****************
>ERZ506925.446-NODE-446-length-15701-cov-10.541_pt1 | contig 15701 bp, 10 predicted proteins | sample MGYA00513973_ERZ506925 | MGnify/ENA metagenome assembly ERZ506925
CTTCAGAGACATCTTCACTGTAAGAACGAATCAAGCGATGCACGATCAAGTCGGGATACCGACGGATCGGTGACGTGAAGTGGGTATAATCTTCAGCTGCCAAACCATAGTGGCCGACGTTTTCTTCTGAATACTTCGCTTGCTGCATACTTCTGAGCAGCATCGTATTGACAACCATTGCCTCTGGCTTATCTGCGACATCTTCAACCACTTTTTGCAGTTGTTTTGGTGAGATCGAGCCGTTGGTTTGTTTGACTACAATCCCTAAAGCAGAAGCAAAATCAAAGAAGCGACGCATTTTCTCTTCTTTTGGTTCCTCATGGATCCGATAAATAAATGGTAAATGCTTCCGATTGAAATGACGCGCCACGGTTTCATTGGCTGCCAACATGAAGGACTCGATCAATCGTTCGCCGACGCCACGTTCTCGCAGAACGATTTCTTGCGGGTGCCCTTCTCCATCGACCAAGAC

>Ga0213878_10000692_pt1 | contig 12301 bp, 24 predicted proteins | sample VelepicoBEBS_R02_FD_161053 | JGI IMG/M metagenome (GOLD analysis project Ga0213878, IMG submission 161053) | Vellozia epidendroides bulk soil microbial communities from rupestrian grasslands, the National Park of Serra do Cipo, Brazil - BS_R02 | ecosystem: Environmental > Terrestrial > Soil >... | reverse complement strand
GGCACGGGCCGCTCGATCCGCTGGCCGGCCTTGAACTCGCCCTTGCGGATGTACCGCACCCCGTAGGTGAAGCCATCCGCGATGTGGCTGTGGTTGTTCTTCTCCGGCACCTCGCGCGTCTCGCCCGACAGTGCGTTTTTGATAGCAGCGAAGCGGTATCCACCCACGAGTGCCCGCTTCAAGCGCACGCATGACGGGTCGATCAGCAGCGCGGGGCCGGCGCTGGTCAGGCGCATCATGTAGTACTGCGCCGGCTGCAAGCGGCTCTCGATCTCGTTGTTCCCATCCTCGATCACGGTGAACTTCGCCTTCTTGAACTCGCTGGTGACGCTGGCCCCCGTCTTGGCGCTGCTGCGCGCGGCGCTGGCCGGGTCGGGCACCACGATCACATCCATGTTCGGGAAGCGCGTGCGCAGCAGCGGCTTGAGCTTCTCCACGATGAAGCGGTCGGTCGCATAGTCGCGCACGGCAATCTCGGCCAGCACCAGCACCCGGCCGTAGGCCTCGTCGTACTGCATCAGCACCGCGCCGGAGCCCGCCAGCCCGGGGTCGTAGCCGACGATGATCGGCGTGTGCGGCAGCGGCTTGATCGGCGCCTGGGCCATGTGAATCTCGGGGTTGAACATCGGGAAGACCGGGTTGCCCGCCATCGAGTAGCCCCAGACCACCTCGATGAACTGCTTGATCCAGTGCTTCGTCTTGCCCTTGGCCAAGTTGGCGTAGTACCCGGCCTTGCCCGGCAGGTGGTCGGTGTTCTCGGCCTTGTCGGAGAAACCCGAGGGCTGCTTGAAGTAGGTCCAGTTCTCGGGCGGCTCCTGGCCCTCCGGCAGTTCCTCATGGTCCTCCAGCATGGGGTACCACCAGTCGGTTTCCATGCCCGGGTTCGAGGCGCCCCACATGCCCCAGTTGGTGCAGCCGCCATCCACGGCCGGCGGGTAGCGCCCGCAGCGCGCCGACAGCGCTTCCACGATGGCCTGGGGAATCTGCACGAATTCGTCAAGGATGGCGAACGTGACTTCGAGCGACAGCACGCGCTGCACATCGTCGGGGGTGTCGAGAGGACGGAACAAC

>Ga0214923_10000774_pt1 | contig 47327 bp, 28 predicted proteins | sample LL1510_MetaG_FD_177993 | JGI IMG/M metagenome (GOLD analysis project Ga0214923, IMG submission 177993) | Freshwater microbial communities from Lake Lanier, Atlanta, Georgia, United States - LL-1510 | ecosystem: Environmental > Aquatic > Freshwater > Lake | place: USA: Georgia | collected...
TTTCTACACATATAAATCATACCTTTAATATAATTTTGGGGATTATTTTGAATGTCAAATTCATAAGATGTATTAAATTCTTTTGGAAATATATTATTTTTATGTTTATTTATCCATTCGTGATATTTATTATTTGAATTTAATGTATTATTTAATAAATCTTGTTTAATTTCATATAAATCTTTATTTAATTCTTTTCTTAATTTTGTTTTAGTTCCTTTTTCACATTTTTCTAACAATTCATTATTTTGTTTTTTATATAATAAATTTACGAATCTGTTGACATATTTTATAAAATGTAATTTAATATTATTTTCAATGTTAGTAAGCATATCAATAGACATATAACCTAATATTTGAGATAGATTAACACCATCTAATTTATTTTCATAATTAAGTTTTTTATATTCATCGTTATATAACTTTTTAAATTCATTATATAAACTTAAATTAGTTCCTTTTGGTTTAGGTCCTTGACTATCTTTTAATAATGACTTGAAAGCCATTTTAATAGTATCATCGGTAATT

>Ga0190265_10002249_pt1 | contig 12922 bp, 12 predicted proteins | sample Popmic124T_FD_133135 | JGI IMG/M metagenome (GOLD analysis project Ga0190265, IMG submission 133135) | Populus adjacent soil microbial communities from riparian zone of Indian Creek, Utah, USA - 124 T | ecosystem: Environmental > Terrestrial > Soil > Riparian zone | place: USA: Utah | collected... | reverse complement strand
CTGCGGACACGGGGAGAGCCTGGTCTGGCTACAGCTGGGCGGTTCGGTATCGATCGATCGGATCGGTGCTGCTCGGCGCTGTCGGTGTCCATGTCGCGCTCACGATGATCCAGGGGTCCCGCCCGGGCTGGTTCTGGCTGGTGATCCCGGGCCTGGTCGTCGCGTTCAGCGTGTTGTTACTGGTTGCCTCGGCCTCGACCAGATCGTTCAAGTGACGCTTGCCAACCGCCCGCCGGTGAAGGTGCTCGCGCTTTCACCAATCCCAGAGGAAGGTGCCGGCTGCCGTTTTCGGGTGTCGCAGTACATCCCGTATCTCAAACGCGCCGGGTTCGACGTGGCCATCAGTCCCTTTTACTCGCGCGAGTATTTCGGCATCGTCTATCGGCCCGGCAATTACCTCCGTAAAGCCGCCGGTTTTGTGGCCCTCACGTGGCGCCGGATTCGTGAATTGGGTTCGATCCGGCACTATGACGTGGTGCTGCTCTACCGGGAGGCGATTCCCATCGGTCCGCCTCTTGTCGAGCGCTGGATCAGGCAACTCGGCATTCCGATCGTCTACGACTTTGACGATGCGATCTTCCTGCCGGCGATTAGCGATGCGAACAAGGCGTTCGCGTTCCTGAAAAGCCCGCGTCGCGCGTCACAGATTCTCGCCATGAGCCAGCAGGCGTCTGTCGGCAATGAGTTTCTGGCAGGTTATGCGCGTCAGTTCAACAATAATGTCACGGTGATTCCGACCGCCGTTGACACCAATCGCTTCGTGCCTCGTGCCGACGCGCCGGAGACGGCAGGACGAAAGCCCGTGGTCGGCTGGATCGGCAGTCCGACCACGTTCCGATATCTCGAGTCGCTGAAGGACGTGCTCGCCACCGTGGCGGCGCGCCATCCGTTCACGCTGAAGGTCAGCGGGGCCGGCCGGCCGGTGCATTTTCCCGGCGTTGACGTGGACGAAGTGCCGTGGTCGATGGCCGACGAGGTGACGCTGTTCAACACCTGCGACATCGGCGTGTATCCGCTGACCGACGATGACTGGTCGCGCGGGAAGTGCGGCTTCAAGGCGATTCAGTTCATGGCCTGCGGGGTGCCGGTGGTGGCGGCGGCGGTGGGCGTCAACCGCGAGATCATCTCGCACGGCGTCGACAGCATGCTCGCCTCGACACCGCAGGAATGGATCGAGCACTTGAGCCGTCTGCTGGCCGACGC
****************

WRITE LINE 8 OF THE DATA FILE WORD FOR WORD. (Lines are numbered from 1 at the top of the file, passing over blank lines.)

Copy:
CTGCGGACACGGGGAGAGCCTGGTCTGGCTACAGCTGGGCGGTTCGGTATCGATCGATCGGATCGGTGCTGCTCGGCGCTGTCGGTGTCCATGTCGCGCTCACGATGATCCAGGGGTCCCGCCCGGGCTGGTTCTGGCTGGTGATCCCGGGCCTGGTCGTCGCGTTCAGCGTGTTGTTACTGGTTGCCTCGGCCTCGACCAGATCGTTCAAGTGACGCTTGCCAACCGCCCGCCGGTGAAGGTGCTCGCGCTTTCACCAATCCCAGAGGAAGGTGCCGGCTGCCGTTTTCGGGTGTCGCAGTACATCCCGTATCTCAAACGCGCCGGGTTCGACGTGGCCATCAGTCCCTTTTACTCGCGCGAGTATTTCGGCATCGTCTATCGGCCCGGCAATTACCTCCGTAAAGCCGCCGGTTTTGTGGCCCTCACGTGGCGCCGGATTCGTGAATTGGGTTCGATCCGGCACTATGACGTGGTGCTGCTCTACCGGGAGGCGATTCCCATCGGTCCGCCTCTTGTCGAGCGCTGGATCAGGCAACTCGGCATTCCGATCGTCTACGACTTTGACGATGCGATCTTCCTGCCGGCGATTAGCGATGCGAACAAGGCGTTCGCGTTCCTGAAAAGCCCGCGTCGCGCGTCACAGATTCTCGCCATGAGCCAGCAGGCGTCTGTCGGCAATGAGTTTCTGGCAGGTTATGCGCGTCAGTTCAACAATAATGTCACGGTGATTCCGACCGCCGTTGACACCAATCGCTTCGTGCCTCGTGCCGACGCGCCGGAGACGGCAGGACGAAAGCCCGTGGTCGGCTGGATCGGCAGTCCGACCACGTTCCGATATCTCGAGTCGCTGAAGGACGTGCTCGCCACCGTGGCGGCGCGCCATCCGTTCACGCTGAAGGTCAGCGGGGCCGGCCGGCCGGTGCATTTTCCCGGCGTTGACGTGGACGAAGTGCCGTGGTCGATGGCCGACGAGGTGACGCTGTTCAACACCTGCGACATCGGCGTGTATCCGCTGACCGACGATGACTGGTCGCGCGGGAAGTGCGGCTTCAAGGCGATTCAGTTCATGGCCTGCGGGGTGCCGGTGGTGGCGGCGGCGGTGGGCGTCAACCGCGAGATCATCTCGCACGGCGTCGACAGCATGCTCGCCTCGACACCGCAGGAATGGATCGAGCACTTGAGCCGTCTGCTGGCCGACGC